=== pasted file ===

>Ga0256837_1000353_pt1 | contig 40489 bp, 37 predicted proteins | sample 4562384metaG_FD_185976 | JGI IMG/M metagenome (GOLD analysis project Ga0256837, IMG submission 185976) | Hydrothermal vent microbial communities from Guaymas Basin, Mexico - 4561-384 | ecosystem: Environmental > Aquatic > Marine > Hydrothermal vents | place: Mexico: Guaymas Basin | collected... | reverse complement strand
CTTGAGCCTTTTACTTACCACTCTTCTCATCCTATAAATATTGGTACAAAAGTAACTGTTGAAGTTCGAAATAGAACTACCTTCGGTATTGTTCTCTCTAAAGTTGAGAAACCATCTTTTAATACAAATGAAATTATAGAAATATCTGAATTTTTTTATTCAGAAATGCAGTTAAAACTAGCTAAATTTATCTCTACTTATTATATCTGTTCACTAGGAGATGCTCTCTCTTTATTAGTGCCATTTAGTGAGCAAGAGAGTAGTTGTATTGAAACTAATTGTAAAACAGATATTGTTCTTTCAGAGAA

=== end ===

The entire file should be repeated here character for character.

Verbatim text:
>Ga0256837_1000353_pt1 | contig 40489 bp, 37 predicted proteins | sample 4562384metaG_FD_185976 | JGI IMG/M metagenome (GOLD analysis project Ga0256837, IMG submission 185976) | Hydrothermal vent microbial communities from Guaymas Basin, Mexico - 4561-384 | ecosystem: Environmental > Aquatic > Marine > Hydrothermal vents | place: Mexico: Guaymas Basin | collected... | reverse complement strand
CTTGAGCCTTTTACTTACCACTCTTCTCATCCTATAAATATTGGTACAAAAGTAACTGTTGAAGTTCGAAATAGAACTACCTTCGGTATTGTTCTCTCTAAAGTTGAGAAACCATCTTTTAATACAAATGAAATTATAGAAATATCTGAATTTTTTTATTCAGAAATGCAGTTAAAACTAGCTAAATTTATCTCTACTTATTATATCTGTTCACTAGGAGATGCTCTCTCTTTATTAGTGCCATTTAGTGAGCAAGAGAGTAGTTGTATTGAAACTAATTGTAAAACAGATATTGTTCTTTCAGAGAA